You, too, have been denied. Sat in the annual HR performance review and were told that it wasn’t your time yet. Because you needed a little more operational experience. Need one more international rotation first. Needed, needed, needed.
Didn’t check ALL the boxes.
Needs more experience.
Hunger Is worth more than experience, said David Cote, former CEO of Honeywell, in an interview in the Harvard Business Review (HBR, January/February 2021). David Cote, considered by many one of the most successful corporate CEOs of his generation, is the author of the book “Winning Now, Winning Later.” And he is unequivocal about the experience part.
In general, experience is overrated, David Cote asserts as he speaks about selecting Corporate CEOs. Someone can have a bunch of different experiences but still not be a change agent. Experience can make directors feel more comfortable with a candidate, but the question is: Does she or he have the hunger to make a difference?
I think of CEOs I have known who have jumped from one CEO role to the next, leaving in their wake organizational systems that were functional but often not exceptional. Yet in their new role, they got busy, at once, recreating the unexceptional workplace systems they came from.
Because that was the experience they were hired for.
Any leader needs to be open to all facts and opinions, declares David Cote, recognizing that he or she will not know everything. An experienced CEO might say. “I’ve seen all this before, so I know what to do.” That can get in the way of soliciting all the facts and really listening to what people have to say. Sometimes experience can be a detriment.
Hunger, in a business playground, is such a wonderful word. What sort of hunger are we talking about here? The hunger to succeed, surely. The hunger to exceed past successes, perhaps? The hunger to be a more brilliant leader?
Let’s take a look.
Incrementalism is the enemy of transformation. So is band-aid leadership. Small operational improvements may, indeed, be needed where you work. Make them happen. Such changes are, however, often born of frustration with the old. They are rarely animated by a hunger for audacious transformation.
Transformation begins with the willingness to question everything. Reimagine everything. Without a pre-packaged answer. Reimagine roles, layers of management oversight, all business structures, functions and decision-making rhythms.
Sound good? Well, when you are hired for past experience, a radical questioning of present-business-reality is often not desired. Even when they told you in the job interview that they want you to be a change agent. Perhaps that’s what you heard. Perhaps that is actually what they said. Reality is, words notwithstanding, all forces are summoning you to recycle previous experience, not champion transformation. Be hungry for bold, please.
A perpetual-learning-mindset rests on the premise that I, no matter how experienced, have a lot left to learn. Because I have been hired for my past experience, the pressure to recreate past experiences is tremendous. This pressure to be the experienced one may well get in the way of learning or, as David Cote so nicely put it, soliciting all the facts and really listening to what people have to say. Learning from those who have a lesser title than I do. Learning from everyone in my professional ecosystem. Learning from other companies, or data, or research, or anything that falls outside of my cone of experience.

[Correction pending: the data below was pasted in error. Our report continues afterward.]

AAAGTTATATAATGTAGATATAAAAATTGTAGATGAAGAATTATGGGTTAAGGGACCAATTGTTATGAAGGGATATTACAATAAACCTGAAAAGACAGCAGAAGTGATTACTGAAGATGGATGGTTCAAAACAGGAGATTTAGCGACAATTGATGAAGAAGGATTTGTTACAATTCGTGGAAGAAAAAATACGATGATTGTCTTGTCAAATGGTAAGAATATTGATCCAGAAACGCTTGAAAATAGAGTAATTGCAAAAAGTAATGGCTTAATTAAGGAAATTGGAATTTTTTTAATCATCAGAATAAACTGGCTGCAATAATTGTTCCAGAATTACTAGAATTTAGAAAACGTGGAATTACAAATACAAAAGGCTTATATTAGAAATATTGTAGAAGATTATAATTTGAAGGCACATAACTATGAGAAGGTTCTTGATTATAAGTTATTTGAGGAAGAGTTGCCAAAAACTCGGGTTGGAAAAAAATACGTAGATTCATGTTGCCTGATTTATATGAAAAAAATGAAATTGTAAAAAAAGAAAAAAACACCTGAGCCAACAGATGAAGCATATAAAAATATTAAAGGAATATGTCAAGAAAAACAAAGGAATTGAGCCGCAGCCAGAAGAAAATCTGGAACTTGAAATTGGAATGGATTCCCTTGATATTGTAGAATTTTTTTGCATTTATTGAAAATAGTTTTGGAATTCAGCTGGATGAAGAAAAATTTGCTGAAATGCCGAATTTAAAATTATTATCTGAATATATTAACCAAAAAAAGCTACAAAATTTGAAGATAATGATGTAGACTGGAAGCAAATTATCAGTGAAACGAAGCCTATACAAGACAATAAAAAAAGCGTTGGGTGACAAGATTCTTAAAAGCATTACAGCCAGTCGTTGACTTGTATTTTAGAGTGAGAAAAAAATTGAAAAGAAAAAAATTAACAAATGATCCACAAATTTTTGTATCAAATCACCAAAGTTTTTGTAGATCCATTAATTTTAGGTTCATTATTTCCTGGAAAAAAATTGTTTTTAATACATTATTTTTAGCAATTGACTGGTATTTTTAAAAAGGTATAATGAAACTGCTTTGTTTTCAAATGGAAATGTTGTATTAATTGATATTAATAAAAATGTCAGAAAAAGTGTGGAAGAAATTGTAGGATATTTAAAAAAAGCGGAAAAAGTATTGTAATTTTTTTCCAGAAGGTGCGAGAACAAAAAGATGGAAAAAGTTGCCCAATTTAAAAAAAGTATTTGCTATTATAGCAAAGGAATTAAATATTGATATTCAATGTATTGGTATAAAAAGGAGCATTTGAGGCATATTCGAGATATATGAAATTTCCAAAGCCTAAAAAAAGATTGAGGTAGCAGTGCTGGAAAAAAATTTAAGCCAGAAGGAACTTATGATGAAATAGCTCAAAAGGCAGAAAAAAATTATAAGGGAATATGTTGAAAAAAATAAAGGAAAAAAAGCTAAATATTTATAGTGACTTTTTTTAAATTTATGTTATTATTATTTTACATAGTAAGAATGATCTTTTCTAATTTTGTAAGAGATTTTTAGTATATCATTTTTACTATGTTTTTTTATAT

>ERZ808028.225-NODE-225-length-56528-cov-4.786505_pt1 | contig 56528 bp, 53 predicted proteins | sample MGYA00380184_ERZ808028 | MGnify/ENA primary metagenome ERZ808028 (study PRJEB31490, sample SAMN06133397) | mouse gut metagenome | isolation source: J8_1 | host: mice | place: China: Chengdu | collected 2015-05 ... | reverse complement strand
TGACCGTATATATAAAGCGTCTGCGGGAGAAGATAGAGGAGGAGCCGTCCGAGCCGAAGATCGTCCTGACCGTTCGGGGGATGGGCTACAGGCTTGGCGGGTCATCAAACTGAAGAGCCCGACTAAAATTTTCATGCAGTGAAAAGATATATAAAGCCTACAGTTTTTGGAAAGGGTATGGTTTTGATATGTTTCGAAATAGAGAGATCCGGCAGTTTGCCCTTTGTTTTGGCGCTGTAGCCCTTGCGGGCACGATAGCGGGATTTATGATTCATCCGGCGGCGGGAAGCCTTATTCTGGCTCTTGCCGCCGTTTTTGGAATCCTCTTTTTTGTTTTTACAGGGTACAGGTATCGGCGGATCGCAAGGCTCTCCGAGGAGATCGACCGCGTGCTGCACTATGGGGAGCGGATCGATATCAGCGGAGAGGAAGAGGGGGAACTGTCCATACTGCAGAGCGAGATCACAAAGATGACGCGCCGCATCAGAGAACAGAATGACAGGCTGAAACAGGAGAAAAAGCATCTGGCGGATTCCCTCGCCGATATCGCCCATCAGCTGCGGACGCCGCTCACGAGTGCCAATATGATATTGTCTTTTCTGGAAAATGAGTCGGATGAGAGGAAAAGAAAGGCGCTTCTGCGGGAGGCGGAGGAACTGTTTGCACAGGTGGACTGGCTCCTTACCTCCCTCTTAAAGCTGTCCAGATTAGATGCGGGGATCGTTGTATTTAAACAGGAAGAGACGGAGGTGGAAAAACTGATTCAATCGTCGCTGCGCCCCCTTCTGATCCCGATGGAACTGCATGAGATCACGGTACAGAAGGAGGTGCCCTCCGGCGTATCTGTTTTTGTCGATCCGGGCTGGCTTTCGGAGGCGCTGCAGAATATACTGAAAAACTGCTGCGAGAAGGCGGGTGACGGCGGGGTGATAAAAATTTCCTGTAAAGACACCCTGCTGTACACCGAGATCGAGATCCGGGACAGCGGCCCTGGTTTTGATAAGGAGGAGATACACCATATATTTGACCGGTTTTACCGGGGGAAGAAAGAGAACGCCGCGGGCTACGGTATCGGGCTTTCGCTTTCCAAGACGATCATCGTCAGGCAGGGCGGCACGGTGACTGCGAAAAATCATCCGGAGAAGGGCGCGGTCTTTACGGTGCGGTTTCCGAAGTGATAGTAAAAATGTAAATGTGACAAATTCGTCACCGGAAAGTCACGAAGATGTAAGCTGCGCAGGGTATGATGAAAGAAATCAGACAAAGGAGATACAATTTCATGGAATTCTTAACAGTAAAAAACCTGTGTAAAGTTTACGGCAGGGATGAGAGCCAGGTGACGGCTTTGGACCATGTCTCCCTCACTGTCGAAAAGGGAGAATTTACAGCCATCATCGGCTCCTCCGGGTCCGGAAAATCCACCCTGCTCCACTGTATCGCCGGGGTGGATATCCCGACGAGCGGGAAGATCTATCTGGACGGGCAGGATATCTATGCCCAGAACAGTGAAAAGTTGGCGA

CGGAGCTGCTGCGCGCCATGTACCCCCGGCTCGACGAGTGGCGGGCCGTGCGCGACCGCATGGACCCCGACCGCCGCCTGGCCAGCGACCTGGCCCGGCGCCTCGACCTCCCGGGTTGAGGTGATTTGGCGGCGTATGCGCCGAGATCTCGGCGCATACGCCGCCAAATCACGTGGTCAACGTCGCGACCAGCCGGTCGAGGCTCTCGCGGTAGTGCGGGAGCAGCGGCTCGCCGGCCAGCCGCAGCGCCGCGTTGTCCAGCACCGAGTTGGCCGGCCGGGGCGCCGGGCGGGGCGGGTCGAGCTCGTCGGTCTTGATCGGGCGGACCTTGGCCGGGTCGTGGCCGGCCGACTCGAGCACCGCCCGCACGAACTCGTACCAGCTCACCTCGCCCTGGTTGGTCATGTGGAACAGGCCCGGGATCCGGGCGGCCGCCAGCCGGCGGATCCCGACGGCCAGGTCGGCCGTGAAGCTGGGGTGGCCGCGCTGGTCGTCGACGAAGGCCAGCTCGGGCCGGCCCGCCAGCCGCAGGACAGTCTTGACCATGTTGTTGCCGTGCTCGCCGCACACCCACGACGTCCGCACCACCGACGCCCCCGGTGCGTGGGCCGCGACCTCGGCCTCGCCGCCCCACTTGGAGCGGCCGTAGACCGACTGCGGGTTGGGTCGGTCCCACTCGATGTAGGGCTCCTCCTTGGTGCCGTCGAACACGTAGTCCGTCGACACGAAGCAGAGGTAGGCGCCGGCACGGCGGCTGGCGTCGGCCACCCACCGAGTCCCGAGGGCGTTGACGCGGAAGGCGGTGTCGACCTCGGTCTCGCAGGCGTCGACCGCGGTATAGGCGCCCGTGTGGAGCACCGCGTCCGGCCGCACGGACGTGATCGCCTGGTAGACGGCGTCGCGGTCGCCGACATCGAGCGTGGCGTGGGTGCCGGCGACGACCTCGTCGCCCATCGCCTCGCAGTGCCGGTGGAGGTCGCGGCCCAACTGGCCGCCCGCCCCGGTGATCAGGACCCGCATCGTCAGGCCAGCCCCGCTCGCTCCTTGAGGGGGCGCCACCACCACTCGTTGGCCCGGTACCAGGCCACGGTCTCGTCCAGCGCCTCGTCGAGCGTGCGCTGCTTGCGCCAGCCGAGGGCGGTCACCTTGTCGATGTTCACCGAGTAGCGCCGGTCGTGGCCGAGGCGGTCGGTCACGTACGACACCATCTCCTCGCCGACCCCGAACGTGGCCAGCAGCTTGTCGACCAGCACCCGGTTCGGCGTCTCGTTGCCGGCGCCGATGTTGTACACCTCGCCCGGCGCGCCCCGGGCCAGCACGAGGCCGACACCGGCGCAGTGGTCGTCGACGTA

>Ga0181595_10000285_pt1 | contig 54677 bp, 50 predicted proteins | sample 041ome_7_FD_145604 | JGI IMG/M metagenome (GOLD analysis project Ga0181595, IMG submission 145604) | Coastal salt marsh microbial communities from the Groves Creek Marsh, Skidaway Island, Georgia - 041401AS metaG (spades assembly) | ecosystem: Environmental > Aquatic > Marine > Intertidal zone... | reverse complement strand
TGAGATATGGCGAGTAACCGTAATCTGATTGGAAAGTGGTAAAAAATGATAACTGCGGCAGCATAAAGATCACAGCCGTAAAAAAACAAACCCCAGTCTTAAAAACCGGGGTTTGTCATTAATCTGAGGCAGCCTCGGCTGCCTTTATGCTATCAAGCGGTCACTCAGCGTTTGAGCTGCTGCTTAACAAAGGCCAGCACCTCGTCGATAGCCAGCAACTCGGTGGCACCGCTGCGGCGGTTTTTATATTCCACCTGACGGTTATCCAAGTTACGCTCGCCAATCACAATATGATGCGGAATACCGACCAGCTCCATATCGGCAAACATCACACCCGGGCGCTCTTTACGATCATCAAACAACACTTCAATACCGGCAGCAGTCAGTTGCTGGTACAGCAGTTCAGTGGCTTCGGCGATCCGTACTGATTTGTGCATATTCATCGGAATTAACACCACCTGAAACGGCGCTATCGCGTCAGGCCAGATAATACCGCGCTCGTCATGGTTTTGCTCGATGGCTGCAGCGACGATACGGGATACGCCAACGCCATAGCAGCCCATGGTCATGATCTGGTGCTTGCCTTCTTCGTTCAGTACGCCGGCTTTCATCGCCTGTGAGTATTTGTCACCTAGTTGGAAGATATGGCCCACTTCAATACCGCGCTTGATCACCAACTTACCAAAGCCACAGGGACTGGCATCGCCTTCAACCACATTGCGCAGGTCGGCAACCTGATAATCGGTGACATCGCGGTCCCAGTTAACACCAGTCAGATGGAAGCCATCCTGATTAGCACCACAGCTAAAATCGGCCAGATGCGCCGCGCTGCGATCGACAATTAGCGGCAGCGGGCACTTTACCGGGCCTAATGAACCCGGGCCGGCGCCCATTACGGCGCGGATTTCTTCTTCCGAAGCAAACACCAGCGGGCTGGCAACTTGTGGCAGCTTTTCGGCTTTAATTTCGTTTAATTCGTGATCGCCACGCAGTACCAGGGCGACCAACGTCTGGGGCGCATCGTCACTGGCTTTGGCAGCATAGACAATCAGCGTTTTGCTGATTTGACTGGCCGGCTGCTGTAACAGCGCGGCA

At what point does my experience become the jail of old ideas? To what degree have I internalized the notion that my ideas are better than those of others because of my years of experience? And how quick am I, conscious or not, to dismiss the ideas of a new generation of employees because they lack experience?
This is the insanity of how we hire for very Senior roles. The required-experience-checklist tends to get longer and longer. Yet the things we’re expected to have lots of experience in we won’t actually be doing ourselves. Someone will lead Operations for us. Marketing. The Commercial side of the enterprise. There will be seasoned leaders on our team who “own” those functions.
We simply need to lead. Well. Period. Hire brilliant talent. Allow this talent to lead. We lead by giving our power away to them. We lead by guiding, yes, by listening, by mentoring, by challenging and inspiring. We certainly don’t lead by our deep expertise in every job function that reports to us. Our experience resides in leadership, regardless of expertise. Our hunger is for being an ever-better leader. Better leaders give more power away. You don’t find that competency on the required-experience-checklist.
Caution: Beware of what I call young-buck-hunger. It’s the hunger of wanting to do something bigger, faster, better than ANYONE else has EVER done before. It’s a win-at-all-cost hunger. It tends to be animated by an insatiable ego that doesn’t pay attention to context or listen to others.
It’s the hunger that wishes to go it alone. A hunger that devours everything in its wake.
If you’re a highly experienced leader who keeps being moved into bigger and bigger roles because of your expertise, chances are you will increasingly be asked to mentor younger talent. GREAT. As you climb, please consider the following: Get yourself a younger mentor of your own. Someone from the next-generation-talent-pool who YOU are supposed to mentor.
Make sure this is an individual you trust. Savor that relationship. It’s how you keep your hunger right-sized and fresh.